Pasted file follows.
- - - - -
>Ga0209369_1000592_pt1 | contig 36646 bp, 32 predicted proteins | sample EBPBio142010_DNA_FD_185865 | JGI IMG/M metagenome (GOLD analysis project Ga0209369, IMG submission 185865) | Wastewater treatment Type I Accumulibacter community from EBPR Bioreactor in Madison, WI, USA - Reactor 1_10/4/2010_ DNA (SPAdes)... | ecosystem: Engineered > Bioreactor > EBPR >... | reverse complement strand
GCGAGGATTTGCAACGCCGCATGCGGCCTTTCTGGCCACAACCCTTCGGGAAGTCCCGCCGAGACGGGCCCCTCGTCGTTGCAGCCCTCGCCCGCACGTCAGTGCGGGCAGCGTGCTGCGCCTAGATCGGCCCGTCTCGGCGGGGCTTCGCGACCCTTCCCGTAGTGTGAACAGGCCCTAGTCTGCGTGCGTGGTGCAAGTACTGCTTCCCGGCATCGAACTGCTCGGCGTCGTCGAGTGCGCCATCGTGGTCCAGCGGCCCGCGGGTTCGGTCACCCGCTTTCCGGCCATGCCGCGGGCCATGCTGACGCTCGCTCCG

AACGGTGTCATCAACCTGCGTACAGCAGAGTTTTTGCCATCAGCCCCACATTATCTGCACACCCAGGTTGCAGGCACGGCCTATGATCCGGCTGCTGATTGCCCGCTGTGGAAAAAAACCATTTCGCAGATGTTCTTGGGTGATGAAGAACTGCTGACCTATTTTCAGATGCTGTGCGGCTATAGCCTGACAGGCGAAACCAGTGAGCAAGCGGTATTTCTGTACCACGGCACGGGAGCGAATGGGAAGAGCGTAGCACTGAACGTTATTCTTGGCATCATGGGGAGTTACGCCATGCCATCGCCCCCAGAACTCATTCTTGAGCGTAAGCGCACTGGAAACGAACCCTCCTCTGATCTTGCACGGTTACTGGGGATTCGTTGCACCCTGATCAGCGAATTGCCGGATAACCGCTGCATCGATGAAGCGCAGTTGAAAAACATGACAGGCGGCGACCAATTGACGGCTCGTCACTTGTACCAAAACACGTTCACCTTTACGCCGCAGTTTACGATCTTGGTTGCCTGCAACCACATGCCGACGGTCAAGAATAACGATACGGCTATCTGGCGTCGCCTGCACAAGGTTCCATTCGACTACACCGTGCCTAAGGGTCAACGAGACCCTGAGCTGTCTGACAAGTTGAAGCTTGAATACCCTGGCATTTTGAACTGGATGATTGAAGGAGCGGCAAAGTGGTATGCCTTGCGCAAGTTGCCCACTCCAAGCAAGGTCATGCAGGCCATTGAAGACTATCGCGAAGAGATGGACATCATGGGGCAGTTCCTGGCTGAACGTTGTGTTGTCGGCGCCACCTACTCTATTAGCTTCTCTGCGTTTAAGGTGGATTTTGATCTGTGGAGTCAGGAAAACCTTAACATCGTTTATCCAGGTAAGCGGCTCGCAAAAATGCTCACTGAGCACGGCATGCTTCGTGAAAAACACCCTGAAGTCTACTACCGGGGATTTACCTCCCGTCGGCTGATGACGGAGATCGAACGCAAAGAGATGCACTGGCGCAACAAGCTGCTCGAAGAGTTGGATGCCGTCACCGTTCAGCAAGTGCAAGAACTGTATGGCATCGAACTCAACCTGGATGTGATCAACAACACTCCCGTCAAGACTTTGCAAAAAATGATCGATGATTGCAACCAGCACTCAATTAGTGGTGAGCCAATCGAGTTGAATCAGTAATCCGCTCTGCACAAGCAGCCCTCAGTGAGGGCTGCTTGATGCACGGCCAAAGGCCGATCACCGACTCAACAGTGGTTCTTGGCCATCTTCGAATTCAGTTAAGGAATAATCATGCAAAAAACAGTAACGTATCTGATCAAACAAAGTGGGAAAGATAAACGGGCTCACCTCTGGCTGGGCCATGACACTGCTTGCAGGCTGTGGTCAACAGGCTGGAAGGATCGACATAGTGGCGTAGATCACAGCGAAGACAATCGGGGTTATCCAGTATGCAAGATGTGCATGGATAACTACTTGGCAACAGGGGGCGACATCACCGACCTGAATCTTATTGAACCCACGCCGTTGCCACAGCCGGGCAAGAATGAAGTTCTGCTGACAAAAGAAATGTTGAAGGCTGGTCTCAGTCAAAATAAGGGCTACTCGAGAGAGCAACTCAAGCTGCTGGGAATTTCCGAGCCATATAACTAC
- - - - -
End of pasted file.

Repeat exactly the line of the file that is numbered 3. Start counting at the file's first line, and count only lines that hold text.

AACGGTGTCATCAACCTGCGTACAGCAGAGTTTTTGCCATCAGCCCCACATTATCTGCACACCCAGGTTGCAGGCACGGCCTATGATCCGGCTGCTGATTGCCCGCTGTGGAAAAAAACCATTTCGCAGATGTTCTTGGGTGATGAAGAACTGCTGACCTATTTTCAGATGCTGTGCGGCTATAGCCTGACAGGCGAAACCAGTGAGCAAGCGGTATTTCTGTACCACGGCACGGGAGCGAATGGGAAGAGCGTAGCACTGAACGTTATTCTTGGCATCATGGGGAGTTACGCCATGCCATCGCCCCCAGAACTCATTCTTGAGCGTAAGCGCACTGGAAACGAACCCTCCTCTGATCTTGCACGGTTACTGGGGATTCGTTGCACCCTGATCAGCGAATTGCCGGATAACCGCTGCATCGATGAAGCGCAGTTGAAAAACATGACAGGCGGCGACCAATTGACGGCTCGTCACTTGTACCAAAACACGTTCACCTTTACGCCGCAGTTTACGATCTTGGTTGCCTGCAACCACATGCCGACGGTCAAGAATAACGATACGGCTATCTGGCGTCGCCTGCACAAGGTTCCATTCGACTACACCGTGCCTAAGGGTCAACGAGACCCTGAGCTGTCTGACAAGTTGAAGCTTGAATACCCTGGCATTTTGAACTGGATGATTGAAGGAGCGGCAAAGTGGTATGCCTTGCGCAAGTTGCCCACTCCAAGCAAGGTCATGCAGGCCATTGAAGACTATCGCGAAGAGATGGACATCATGGGGCAGTTCCTGGCTGAACGTTGTGTTGTCGGCGCCACCTACTCTATTAGCTTCTCTGCGTTTAAGGTGGATTTTGATCTGTGGAGTCAGGAAAACCTTAACATCGTTTATCCAGGTAAGCGGCTCGCAAAAATGCTCACTGAGCACGGCATGCTTCGTGAAAAACACCCTGAAGTCTACTACCGGGGATTTACCTCCCGTCGGCTGATGACGGAGATCGAACGCAAAGAGATGCACTGGCGCAACAAGCTGCTCGAAGAGTTGGATGCCGTCACCGTTCAGCAAGTGCAAGAACTGTATGGCATCGAACTCAACCTGGATGTGATCAACAACACTCCCGTCAAGACTTTGCAAAAAATGATCGATGATTGCAACCAGCACTCAATTAGTGGTGAGCCAATCGAGTTGAATCAGTAATCCGCTCTGCACAAGCAGCCCTCAGTGAGGGCTGCTTGATGCACGGCCAAAGGCCGATCACCGACTCAACAGTGGTTCTTGGCCATCTTCGAATTCAGTTAAGGAATAATCATGCAAAAAACAGTAACGTATCTGATCAAACAAAGTGGGAAAGATAAACGGGCTCACCTCTGGCTGGGCCATGACACTGCTTGCAGGCTGTGGTCAACAGGCTGGAAGGATCGACATAGTGGCGTAGATCACAGCGAAGACAATCGGGGTTATCCAGTATGCAAGATGTGCATGGATAACTACTTGGCAACAGGGGGCGACATCACCGACCTGAATCTTATTGAACCCACGCCGTTGCCACAGCCGGGCAAGAATGAAGTTCTGCTGACAAAAGAAATGTTGAAGGCTGGTCTCAGTCAAAATAAGGGCTACTCGAGAGAGCAACTCAAGCTGCTGGGAATTTCCGAGCCATATAACTAC